- By Joe Campbell
- May 31, 2020
- Discrete Manufacturing
- Using collaborative robots is decreasing scrap, increasing efficiency, and improving product quality.
- Collaborative robots opened new opportunities for employees to add value, improve safety, and gain job satisfaction.
- Improving production using collaborative robots was highly effective with ROI under one year.
Creates new opportunities for employees to add value, improve safety, and improve job satisfaction
By Joe Campbell
Jim Lee, Tool Gauge general manager, faces the stark realities of doing business in a global market. Even though the company is close to many of its customers in the Pacific Northwest, their customers can do business anywhere in the world, including in much lower-cost labor markets. It became clear to the company that the way to compete in a global market is more automation to improve efficiency and quality and to add more value. The company’s fixed-price contracts can extend for five to seven years, without the ability to renegotiate even if labor costs increase. Tool Gauge needed to build in efficiencies and found cobots were the perfect solution.
In the past, Tool Gauge has been a bit trepidatious about using automation, because there is a huge capital investment for robots, so the challenge was to find solutions that required lower capital investment and improved return on investment (ROI). Additionally, the company was concerned about the cost and complexity of implementing traditional robots that require walling off portions of their manufacturing to put in automation cells with elaborate safety interlock systems.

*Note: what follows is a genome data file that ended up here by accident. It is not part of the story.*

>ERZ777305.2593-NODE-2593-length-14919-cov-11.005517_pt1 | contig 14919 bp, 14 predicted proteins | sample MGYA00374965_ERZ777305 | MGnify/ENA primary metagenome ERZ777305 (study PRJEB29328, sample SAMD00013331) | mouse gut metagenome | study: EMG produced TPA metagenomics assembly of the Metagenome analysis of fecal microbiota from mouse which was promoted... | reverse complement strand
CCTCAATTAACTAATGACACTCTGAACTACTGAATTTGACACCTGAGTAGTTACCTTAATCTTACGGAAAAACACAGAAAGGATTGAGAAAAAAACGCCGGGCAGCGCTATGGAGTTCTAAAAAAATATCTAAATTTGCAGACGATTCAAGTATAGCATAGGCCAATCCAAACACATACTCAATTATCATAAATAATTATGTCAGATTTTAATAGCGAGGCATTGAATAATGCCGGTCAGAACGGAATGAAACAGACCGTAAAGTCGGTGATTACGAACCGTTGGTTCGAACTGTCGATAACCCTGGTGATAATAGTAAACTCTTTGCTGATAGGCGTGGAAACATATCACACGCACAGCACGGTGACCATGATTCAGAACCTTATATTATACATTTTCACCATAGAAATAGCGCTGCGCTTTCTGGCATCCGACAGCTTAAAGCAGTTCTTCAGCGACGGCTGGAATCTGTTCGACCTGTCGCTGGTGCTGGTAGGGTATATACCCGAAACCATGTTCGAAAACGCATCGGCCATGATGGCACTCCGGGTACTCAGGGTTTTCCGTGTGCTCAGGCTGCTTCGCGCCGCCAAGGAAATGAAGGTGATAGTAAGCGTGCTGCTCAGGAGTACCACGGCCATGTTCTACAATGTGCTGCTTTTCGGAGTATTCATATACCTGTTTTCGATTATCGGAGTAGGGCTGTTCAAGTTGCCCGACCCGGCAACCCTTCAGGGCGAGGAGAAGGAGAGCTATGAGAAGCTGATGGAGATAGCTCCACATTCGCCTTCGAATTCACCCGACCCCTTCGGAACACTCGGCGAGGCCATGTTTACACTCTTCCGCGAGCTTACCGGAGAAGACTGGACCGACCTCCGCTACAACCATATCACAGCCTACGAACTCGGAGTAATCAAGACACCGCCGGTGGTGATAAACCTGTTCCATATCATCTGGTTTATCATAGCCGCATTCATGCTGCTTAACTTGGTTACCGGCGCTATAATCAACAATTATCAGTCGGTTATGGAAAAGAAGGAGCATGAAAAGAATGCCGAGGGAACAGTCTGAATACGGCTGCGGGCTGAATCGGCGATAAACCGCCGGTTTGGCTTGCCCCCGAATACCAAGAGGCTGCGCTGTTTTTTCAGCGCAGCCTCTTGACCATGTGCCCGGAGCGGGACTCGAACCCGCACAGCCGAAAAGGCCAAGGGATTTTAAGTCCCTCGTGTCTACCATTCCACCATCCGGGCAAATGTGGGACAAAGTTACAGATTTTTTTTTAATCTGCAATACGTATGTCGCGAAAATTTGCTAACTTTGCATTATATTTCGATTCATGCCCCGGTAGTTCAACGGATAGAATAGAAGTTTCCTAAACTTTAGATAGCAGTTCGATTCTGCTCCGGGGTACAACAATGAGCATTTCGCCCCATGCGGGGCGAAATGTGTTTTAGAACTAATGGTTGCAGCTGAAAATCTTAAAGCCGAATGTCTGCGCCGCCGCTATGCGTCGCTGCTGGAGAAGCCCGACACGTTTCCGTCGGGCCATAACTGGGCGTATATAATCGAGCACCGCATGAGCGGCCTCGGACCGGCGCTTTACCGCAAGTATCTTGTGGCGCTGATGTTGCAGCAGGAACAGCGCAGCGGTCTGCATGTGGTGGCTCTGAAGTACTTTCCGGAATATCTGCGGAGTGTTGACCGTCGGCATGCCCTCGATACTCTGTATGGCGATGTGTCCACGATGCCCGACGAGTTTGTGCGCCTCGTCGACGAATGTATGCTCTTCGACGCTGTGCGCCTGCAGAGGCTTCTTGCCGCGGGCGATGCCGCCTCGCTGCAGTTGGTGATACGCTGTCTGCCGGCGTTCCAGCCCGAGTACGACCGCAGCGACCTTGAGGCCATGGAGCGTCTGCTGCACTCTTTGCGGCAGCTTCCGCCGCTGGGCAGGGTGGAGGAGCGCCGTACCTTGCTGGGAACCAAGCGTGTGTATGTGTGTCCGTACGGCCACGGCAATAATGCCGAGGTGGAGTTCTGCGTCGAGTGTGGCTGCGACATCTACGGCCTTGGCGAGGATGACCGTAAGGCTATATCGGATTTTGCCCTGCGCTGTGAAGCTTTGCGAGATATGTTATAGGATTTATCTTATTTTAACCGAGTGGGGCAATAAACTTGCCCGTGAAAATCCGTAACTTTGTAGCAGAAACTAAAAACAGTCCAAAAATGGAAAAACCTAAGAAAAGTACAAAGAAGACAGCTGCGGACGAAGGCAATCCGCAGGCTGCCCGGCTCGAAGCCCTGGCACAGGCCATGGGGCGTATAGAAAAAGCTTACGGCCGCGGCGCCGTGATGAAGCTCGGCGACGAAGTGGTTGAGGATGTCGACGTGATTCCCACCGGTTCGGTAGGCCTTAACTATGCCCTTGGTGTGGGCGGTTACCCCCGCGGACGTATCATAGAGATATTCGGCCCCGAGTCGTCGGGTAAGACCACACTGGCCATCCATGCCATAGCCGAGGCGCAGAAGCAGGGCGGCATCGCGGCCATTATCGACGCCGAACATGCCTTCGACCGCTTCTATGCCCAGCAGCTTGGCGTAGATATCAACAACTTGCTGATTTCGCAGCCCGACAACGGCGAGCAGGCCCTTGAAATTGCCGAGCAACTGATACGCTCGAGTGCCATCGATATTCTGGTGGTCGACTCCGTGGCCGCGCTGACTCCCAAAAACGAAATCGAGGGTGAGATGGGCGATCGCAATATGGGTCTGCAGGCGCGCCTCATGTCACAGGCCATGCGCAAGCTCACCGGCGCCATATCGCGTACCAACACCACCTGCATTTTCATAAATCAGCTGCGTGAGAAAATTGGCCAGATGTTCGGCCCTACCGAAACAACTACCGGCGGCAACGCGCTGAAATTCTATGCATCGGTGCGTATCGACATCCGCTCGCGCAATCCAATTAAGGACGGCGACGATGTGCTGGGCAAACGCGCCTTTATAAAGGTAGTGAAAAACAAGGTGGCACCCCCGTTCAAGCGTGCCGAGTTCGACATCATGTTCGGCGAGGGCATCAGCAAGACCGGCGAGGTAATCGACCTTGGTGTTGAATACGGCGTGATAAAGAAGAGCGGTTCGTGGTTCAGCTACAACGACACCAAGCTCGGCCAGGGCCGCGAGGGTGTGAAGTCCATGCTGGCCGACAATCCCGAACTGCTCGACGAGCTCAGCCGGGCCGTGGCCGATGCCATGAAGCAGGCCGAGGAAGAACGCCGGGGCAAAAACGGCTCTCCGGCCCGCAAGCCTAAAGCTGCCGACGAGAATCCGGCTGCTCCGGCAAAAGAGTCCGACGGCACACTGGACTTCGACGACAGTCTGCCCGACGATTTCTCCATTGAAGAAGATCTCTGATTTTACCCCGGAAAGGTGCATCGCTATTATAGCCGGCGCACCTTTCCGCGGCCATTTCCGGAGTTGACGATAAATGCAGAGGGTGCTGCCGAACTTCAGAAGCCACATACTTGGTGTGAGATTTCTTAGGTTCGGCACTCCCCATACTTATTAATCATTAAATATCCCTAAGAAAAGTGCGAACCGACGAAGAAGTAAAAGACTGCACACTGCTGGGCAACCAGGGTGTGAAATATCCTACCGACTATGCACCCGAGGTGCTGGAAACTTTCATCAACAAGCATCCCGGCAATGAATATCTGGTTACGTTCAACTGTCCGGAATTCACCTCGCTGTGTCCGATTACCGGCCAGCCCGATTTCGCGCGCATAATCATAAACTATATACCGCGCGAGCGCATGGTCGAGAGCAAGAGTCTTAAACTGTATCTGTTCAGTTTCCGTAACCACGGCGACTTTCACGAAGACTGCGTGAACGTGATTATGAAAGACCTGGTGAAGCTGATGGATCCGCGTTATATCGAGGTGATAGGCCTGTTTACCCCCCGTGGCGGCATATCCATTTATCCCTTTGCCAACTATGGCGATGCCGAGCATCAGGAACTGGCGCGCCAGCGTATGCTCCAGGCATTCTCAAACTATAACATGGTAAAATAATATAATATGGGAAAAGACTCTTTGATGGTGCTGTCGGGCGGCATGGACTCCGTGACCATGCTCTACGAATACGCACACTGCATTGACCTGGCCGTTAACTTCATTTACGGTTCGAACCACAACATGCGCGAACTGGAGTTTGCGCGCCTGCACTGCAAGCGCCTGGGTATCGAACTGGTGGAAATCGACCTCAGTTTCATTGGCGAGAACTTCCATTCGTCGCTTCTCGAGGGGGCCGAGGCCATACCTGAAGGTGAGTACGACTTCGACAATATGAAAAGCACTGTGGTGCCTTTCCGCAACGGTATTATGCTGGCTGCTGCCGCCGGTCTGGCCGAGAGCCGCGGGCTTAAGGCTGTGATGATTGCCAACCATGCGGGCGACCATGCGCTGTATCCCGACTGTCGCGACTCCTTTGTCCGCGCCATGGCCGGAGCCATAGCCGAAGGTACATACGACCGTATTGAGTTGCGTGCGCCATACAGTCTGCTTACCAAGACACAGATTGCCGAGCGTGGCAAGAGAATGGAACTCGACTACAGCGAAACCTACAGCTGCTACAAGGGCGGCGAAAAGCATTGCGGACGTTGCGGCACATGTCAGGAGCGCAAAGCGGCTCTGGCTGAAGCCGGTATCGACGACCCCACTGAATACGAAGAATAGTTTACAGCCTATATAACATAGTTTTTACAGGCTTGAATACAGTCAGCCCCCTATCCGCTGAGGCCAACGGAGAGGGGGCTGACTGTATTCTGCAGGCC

The best use case
After learning about and analyzing new options, Tool Gauge installed two collaborative robots—or “cobots”—from Universal Robots to address repetitive, high-labor applications in both its metal and plastic parts departments. On the metal side, an easily damaged copper machined part was being produced and being fully attended by a highly skilled journeyman CNC machinist simply to pull parts off the CNC chute, and clean, rinse, dry, and box them. In the new configuration, the parts pass a proximity sensor that sends a signal to a cobot to pick them up. The cobot places parts in a rinse bath, then holds them up in front of a dryer and drops them into individual cardboard cells when dry. This frees up a highly skilled journeyman CNC machinist to do higher value-added work.
Tool Gauge used the palletizing wizard built into the system to configure the cobot to drop each part into an open cell in the box in a grid pattern without complex programming. Additionally, when it put the robot in place, there was a labor savings of $9,000 on the very first order.
Cobot doubles production while reducing labor by 75 percent
In the injection molding department, a cobot is used for an intricate plastic extrusion assembly, picking up end caps for a plastic panel, and moving them through a glue dispenser. After correctly dispensing the glue in the end cap, the robot places the part in an actuator on a table where the part is clamped. An operator then takes over, inspects the glue, and removes the part. This task previously required four operators to produce about 200 units per day. Now, the automated application requires one operator working with the cobot to produce four hundred units per day.